By the Rev. Darren Miner
Let the words of my mouth and the meditation of my heart be acceptable in your sight, O Lord, my strength and my redeemer.
In today’s readings from the lectionary, we get a sort of biblical sandwich. The slices of bread are the Old Testament reading and the Gospel, both about being called to God’s service, while the sandwich spread is the reading from 1 Corinthians.
Now, this sandwich spread is a bit too salty to be truly tasty, but it does have nutritional value. So let me say a word or two about St. Paul’s letter before moving on to the more palatable topics in the other two readings. Paul is writing to the church in Corinth. They have got it into their heads that, since they are saved, nothing they do here in the material world really is of ultimate importance. Consequently, the more “advanced” thinkers in the bunch have begun to advocate the complete abandonment of sexual morality. They argue that nothing that they do with their bodies affects their souls. St. Paul thinks otherwise. Now, we may not agree with all Paul’s teachings about gender and sex, but even so, we should pay attention to the theology that underlies today’s reading. The essential idea is that our material bodies are holy, just as the Temple in Jerusalem was holy. And if, as we are taught, we are mystically united with Christ through Baptism, then what we do with our bodies is of ultimate importance. More generally, what we do here in this fallen material world does make a difference, whether for good or for ill.
And now for the sliced bread in today’s biblical sandwich! And the bread is all about God’s call to us, our vocation. In the story from the Hebrew Scriptures, we hear about the calling of Samuel to be a prophet. Recall that Samuel had been dedicated by his mother Hannah to serve in the Temple, in gratitude for his miraculous birth. Today’s story tells how the young boy hears God calling him in the night. Three times, he hears the call, but each time he mistakes it for his master Eli. It is the priest Eli who eventually recognizes the call for what it is and instructs the boy how to respond appropriately: “Speak, Lord, for your servant is listening.” Samuel does as his master bids him, and the rest is history!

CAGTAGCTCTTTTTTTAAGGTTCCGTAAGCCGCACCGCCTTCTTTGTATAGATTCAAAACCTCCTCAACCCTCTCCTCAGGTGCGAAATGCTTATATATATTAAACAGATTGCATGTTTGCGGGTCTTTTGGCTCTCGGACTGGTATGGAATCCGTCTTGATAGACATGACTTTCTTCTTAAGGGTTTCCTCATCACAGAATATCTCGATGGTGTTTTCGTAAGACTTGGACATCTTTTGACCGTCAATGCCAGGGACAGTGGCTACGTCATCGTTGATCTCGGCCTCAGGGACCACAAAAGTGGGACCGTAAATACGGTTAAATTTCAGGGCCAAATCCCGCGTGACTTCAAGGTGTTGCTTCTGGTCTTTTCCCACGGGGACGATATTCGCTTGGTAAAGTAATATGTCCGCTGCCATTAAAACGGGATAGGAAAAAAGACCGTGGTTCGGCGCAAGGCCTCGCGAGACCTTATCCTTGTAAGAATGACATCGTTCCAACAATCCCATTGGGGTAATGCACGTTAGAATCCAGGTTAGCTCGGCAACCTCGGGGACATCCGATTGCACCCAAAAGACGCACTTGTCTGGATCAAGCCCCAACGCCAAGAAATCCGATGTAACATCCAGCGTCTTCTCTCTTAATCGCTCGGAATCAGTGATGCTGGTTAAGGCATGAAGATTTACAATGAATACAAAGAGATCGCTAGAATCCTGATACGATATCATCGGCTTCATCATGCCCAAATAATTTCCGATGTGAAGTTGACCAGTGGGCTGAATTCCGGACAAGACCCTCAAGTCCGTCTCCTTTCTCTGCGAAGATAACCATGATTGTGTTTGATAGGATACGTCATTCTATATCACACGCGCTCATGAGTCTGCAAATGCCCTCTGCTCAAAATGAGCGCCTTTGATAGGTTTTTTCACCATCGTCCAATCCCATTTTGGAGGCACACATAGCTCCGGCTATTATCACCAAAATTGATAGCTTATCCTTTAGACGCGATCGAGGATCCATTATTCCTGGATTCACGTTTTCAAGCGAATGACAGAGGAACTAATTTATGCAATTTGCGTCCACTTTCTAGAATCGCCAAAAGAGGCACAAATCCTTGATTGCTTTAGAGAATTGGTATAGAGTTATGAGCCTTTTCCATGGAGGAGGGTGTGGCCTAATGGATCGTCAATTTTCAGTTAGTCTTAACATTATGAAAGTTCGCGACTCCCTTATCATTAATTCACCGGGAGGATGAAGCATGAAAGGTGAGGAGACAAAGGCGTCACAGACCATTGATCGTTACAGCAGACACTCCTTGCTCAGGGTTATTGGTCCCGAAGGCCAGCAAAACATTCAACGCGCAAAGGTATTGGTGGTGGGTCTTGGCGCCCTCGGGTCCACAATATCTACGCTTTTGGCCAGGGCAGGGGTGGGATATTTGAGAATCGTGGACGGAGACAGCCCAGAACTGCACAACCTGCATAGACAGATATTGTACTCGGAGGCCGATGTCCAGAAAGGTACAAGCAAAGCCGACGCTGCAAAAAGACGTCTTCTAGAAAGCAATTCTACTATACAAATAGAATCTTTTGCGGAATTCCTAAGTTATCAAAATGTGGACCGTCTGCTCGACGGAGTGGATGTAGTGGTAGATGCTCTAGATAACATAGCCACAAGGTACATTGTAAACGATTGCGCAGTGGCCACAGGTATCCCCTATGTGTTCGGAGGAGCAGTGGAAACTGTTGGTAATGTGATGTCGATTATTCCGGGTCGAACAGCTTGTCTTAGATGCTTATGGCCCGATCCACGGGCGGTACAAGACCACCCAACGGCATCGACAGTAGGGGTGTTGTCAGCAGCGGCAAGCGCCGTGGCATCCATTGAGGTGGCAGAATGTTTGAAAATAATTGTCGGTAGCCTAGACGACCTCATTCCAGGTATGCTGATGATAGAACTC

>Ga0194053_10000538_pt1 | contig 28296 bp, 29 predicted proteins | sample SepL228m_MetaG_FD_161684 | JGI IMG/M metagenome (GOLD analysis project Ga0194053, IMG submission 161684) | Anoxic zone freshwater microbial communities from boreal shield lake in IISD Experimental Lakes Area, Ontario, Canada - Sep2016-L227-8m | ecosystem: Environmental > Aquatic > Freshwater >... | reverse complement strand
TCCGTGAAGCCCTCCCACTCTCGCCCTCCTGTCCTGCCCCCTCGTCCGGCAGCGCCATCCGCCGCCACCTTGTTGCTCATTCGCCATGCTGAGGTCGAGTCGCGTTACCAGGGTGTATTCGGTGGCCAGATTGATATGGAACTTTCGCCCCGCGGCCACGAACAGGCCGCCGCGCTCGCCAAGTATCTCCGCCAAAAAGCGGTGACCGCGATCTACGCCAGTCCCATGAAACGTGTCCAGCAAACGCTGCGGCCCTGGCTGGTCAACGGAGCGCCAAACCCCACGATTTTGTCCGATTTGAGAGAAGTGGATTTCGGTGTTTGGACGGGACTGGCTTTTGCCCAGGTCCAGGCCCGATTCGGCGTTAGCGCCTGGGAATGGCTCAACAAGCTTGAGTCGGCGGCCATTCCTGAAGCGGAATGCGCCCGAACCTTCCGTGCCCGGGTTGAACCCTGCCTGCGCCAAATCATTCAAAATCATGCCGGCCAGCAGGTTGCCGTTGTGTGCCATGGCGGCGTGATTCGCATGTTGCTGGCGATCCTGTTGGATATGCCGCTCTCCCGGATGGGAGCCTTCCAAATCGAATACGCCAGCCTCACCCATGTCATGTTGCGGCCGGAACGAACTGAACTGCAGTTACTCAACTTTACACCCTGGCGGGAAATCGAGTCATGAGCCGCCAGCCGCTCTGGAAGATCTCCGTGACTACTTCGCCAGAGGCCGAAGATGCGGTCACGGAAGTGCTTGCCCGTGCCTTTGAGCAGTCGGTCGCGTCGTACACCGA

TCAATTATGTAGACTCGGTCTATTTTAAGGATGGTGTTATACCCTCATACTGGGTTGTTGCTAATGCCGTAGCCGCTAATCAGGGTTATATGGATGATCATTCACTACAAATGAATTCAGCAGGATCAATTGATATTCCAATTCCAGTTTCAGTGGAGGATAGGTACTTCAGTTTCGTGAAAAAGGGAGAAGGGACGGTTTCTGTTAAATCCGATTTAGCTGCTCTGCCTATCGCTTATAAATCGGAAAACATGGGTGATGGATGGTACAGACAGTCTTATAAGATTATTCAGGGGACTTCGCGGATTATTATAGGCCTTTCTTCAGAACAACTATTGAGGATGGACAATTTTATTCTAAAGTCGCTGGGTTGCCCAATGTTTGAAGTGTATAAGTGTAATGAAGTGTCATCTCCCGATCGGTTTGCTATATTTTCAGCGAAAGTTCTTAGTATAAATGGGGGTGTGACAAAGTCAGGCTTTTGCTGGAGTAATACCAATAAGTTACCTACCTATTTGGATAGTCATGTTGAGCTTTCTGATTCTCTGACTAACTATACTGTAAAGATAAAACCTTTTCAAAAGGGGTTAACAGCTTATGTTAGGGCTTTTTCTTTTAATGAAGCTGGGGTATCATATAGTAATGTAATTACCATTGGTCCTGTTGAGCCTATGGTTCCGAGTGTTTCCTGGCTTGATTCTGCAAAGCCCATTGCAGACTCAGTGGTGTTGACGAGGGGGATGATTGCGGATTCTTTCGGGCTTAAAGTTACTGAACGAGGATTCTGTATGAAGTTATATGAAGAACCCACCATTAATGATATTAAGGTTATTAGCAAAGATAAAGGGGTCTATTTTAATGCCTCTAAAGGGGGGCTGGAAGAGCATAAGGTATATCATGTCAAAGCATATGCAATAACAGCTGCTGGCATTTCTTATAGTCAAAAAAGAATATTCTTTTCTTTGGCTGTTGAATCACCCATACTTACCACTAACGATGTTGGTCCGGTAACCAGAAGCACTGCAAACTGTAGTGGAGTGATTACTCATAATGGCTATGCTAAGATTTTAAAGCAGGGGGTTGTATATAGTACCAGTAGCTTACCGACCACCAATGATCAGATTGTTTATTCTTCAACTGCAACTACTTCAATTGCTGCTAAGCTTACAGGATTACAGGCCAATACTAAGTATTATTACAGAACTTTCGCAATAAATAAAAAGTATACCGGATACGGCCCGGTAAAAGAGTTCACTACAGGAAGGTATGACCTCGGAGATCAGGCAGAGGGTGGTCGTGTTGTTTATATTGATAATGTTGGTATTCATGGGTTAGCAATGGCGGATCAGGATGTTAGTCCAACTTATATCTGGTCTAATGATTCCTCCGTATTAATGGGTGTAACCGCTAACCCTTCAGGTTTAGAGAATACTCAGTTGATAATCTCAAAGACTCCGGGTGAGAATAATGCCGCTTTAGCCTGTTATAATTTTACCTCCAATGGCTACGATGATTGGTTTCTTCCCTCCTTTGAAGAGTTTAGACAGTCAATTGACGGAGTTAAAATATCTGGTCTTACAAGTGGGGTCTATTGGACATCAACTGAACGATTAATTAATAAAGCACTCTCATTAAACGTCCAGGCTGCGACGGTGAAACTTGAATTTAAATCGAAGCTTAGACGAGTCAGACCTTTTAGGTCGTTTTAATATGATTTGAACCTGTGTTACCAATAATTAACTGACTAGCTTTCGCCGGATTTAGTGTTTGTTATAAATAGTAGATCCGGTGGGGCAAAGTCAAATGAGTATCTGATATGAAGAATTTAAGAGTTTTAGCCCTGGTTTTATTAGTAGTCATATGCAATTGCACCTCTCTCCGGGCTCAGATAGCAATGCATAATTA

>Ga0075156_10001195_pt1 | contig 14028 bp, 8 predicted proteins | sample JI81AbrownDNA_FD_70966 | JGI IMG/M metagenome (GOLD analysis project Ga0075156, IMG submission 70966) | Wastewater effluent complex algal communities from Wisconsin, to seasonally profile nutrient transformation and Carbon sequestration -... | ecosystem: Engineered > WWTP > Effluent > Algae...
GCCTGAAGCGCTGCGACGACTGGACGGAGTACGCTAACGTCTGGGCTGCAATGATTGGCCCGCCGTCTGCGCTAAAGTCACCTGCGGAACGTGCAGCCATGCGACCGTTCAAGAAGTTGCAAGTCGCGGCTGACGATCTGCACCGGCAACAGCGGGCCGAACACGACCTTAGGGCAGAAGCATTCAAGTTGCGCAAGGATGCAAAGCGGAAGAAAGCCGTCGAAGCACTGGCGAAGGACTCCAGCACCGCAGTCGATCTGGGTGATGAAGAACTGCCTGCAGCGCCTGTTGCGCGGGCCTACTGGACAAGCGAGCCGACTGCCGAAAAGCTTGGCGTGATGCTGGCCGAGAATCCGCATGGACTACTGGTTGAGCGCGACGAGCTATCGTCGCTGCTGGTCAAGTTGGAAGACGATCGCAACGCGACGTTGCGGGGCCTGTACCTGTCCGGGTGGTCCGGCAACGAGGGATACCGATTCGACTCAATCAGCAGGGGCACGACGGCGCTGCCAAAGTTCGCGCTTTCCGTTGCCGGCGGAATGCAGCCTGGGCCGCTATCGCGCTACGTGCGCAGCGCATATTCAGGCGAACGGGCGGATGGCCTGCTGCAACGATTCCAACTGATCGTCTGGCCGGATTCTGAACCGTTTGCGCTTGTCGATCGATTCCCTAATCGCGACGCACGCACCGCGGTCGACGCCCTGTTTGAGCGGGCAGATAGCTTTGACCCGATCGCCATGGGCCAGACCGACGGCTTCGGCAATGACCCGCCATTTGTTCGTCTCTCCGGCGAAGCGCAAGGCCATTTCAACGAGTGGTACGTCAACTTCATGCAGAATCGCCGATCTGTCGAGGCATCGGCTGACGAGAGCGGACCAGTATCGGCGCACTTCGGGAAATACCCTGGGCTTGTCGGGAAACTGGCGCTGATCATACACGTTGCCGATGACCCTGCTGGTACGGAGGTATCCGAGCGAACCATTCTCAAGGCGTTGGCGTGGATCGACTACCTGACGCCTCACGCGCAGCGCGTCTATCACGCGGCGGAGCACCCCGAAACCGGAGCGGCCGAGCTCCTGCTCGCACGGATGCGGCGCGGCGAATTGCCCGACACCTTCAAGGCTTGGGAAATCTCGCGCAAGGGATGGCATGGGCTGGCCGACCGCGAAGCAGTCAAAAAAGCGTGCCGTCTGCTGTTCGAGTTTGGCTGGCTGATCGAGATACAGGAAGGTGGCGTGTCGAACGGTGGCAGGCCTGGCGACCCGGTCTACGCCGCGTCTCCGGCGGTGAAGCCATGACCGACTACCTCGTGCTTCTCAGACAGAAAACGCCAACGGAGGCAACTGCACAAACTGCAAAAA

What strikes me in this story is how the discernment of Samuel’s call took place. Samuel was unable to figure out the meaning of his call on his own. He didn’t know how to respond. It took some consultation to make that clear. This community needs to be listening for that call in the night, especially as Fr. David’s retirement draws near. This community needs to discover what God is calling us to do, what God is calling us to be, in new and changed circumstances. And like Samuel, we are going to need all the help we can get to discern that call. Now, Samuel had his master Eli. We have one another, and we have our bishop. There may be some reluctance to draw the bishop into this process of discernment. But in all honesty, we have no choice; the bishop will have his say. So it would behoove us to invite the bishop’s participation in our discernment process sooner, rather than later, praying that our bishop will display the wisdom of Samuel’s master, Eli.